There was Manny Johnson, Harry Foster, and Ethan MacDonald during the humanities week; we had Michael Bollinger, Dylan Pancoast, Ana Vidal, Patrick Hollenbach, and Logan Allen for the STEM week. I mention every fellow that was present because they left an impression and made a difference in how I viewed the course. All being wonderful individuals, it became abundantly clear that WSP welcomes back alumni who invested themselves in the program during their time. Whether it was being instructed through confusing math principles or casually discussing life and mutual interests, the fellows were always available to make the participants feel welcome and encouraged engagement every step of the way. Each and every one of them improved the experience in their own way. Their presence made the experience that much more enriching.

Is WSP having any effect on how confident you feel as a student?

I look forward to the next four years of school with excitement because of Warrior-Scholar Project. Again, I feel confident from the work we did not because of the material I learned. Prior to WSP, I was willing to step into the college environment and figure it all out along the way: effective study skills, true analytical reading and strategies for problem set solutions. I know I would have learned through trial-and-error as I began my first year as a full-time student, but it would not have been ideal. Now, I can step into a physics major with the confidence that I have done the groundwork to set myself up for success. WSP helped me develop the skills I mentioned above. Having the fundamentals in mind, I can build on those skills and become a leader in my academic environment. Knowledge is only as valuable as it is shared.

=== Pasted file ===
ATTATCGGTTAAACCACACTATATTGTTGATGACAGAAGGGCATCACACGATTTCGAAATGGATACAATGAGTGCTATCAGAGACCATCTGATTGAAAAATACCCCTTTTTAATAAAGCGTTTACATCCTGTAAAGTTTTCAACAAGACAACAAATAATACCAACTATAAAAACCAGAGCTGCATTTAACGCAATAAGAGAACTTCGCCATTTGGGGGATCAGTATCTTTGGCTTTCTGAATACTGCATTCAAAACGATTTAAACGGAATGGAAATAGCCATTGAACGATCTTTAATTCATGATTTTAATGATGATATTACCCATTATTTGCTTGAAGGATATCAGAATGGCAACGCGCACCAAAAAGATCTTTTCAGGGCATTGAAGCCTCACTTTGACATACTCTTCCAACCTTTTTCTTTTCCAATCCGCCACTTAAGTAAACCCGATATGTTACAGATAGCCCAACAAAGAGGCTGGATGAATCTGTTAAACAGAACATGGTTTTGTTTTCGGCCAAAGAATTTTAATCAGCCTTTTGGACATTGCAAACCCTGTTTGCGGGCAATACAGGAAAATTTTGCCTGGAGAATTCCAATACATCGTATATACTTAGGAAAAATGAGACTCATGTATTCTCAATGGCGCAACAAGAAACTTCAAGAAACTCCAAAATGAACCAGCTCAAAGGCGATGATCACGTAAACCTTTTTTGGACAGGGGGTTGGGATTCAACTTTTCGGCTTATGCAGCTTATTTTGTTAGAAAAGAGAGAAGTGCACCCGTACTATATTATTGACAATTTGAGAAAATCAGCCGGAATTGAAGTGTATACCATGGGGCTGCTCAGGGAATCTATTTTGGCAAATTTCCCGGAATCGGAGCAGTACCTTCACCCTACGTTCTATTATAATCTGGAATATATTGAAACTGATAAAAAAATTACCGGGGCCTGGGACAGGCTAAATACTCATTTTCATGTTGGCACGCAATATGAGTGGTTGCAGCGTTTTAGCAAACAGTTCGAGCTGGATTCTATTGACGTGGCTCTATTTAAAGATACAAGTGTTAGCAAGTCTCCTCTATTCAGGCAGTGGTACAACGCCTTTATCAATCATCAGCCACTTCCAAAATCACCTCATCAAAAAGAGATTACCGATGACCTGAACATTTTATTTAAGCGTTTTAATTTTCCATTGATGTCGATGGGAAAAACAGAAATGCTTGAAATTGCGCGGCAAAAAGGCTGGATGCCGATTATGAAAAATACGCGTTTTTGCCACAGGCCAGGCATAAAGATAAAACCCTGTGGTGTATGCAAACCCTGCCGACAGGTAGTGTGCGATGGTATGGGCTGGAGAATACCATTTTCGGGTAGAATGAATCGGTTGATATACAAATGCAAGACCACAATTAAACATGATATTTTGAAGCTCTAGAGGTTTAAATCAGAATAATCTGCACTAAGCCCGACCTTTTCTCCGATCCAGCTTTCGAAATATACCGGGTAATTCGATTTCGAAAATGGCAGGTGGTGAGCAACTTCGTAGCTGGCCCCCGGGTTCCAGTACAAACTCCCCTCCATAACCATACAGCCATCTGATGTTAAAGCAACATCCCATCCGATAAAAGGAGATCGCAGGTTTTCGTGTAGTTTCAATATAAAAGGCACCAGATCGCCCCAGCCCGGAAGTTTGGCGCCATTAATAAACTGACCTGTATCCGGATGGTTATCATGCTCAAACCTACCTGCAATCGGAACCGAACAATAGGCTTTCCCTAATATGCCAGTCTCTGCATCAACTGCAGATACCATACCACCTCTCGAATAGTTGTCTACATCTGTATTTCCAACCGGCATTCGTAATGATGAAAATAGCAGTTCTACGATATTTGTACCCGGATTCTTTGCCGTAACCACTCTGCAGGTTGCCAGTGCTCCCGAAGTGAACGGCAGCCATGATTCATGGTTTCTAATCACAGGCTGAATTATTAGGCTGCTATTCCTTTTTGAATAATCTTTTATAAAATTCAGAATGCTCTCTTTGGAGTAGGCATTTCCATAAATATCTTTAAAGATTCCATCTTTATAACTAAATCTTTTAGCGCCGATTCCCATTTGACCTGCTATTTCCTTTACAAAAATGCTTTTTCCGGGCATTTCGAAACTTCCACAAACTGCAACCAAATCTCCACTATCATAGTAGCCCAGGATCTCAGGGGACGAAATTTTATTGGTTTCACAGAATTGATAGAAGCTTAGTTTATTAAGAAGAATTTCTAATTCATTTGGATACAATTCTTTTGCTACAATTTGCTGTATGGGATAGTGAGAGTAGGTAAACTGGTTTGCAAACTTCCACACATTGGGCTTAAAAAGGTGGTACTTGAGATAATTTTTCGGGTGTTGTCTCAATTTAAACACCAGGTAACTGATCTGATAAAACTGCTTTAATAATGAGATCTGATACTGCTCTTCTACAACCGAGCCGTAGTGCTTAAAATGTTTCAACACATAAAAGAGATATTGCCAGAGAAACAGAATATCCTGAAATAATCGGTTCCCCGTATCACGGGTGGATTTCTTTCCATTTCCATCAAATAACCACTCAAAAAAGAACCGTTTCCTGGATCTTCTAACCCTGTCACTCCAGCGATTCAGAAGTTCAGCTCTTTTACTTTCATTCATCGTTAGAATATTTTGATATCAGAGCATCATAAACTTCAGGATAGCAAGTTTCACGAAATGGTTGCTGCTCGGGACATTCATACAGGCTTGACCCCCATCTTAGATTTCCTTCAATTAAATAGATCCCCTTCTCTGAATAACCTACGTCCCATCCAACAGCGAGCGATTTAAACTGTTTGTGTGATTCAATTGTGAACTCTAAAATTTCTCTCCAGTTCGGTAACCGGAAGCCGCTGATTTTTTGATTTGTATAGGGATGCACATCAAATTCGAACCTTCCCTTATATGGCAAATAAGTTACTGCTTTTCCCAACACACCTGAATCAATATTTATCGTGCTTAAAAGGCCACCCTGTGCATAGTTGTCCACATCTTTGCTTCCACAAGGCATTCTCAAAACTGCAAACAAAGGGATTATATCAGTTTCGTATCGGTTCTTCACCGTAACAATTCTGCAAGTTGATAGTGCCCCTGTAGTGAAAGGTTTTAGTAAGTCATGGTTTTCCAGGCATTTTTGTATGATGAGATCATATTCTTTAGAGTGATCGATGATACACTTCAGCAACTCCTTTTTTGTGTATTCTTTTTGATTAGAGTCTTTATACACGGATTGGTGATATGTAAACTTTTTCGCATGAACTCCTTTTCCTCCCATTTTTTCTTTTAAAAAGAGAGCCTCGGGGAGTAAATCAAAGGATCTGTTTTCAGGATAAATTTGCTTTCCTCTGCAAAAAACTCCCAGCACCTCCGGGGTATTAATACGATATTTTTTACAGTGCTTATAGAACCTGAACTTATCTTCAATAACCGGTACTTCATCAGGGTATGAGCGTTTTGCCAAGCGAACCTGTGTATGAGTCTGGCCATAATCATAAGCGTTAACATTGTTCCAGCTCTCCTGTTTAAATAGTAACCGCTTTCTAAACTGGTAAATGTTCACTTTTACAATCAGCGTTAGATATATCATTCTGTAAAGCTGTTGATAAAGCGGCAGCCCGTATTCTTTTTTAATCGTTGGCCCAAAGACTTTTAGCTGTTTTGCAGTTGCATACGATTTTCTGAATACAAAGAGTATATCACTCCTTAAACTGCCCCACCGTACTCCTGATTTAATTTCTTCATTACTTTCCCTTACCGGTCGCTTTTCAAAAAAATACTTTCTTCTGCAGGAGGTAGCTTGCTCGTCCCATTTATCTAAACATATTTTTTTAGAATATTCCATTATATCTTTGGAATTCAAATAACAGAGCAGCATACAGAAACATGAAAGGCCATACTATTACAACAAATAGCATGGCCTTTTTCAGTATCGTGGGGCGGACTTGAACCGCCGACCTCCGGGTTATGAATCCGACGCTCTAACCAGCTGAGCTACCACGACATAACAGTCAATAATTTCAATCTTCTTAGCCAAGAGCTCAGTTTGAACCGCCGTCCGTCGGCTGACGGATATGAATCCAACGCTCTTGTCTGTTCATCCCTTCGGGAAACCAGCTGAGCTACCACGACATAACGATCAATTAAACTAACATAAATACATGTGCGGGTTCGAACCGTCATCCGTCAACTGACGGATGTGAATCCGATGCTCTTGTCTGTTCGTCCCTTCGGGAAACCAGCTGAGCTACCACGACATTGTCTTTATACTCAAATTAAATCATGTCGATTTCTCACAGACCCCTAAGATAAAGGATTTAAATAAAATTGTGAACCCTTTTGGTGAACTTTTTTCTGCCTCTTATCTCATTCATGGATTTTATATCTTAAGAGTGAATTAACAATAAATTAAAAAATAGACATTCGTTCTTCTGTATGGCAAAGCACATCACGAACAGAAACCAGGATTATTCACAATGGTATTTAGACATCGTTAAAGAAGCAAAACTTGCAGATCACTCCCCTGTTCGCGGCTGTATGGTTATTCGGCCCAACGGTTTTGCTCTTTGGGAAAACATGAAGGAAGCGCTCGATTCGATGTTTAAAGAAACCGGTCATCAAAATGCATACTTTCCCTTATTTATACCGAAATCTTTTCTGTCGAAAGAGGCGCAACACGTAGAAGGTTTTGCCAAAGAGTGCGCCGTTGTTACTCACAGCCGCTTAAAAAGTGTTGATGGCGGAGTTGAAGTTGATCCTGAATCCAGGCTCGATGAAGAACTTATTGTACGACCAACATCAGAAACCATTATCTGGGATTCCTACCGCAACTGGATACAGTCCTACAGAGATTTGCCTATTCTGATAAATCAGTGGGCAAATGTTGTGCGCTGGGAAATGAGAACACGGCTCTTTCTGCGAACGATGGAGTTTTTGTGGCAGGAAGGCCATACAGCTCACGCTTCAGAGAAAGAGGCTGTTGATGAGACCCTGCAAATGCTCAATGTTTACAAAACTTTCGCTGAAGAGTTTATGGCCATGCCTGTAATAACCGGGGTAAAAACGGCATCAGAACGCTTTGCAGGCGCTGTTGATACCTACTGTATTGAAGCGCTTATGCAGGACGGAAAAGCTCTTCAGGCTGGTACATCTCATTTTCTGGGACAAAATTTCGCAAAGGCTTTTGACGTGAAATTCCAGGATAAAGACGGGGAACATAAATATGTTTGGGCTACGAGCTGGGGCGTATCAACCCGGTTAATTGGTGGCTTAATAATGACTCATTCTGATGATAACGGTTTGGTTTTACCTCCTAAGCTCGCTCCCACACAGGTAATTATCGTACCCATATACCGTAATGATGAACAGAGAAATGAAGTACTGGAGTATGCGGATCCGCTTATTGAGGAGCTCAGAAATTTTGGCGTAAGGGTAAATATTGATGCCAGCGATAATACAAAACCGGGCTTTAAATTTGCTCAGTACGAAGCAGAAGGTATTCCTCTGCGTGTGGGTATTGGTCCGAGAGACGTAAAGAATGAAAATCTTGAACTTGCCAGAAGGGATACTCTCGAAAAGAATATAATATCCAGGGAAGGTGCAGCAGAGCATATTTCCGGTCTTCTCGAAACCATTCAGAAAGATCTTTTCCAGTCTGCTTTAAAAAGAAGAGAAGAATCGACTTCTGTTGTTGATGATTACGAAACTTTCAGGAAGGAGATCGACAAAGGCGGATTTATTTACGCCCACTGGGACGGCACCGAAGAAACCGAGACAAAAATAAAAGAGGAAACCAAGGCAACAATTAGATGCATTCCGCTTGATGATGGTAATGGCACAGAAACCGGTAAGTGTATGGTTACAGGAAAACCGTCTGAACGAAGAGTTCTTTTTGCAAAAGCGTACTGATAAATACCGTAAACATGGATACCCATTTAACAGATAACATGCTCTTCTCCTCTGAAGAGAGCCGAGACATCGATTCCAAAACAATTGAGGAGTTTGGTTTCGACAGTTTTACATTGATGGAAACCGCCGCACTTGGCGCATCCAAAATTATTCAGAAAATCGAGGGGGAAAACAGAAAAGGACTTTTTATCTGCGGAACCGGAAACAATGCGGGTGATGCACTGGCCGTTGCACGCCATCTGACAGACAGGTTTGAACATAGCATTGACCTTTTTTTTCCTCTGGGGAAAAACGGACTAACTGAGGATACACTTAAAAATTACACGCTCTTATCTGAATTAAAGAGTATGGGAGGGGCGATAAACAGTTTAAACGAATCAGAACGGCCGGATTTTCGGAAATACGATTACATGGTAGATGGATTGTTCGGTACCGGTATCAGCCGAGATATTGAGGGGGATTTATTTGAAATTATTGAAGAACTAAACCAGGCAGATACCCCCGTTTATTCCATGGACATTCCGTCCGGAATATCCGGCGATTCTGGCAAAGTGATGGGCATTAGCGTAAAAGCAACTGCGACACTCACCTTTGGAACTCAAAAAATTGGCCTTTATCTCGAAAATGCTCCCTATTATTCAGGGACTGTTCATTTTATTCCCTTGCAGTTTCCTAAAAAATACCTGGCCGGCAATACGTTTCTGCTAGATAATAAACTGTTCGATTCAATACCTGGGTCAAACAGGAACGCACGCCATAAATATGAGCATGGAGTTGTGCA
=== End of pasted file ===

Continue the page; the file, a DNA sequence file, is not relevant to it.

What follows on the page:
Pomona All Women Cohort and Notre Dame Cohort

What was your educational experience prior to WSP? Would you consider yourself a confident student?

I had some college experience, but it was so long ago I lost that confidence. Now, I feel confident in entering higher education.

Had you participated in any sort of virtual learning before? If so, how does your WSP experience compare to that?

I haven’t! The virtual experience was still very interactive, and I don’t think a classroom setting would be much different.

Why were you excited to participate in WSP this summer?

It was confirmation that I am moving forward in my goal of getting a degree.

What have you learned so far that you think will be helpful as you pursue your degree?

Time management, what courseload to expect, and what resources to use.

What was your favorite session, and why?

I enjoyed Professor Rita Roberts. She’s extremely well-read and presented information in such an engaging and insightful way.

Are there any instructors or fellows who have made a difference for you at WSP?

Everyone helped me realize something about myself that encouraged and motivated me.

Is WSP having any effect on how confident you feel as a student?

Yes, I feel more confident and more prepared.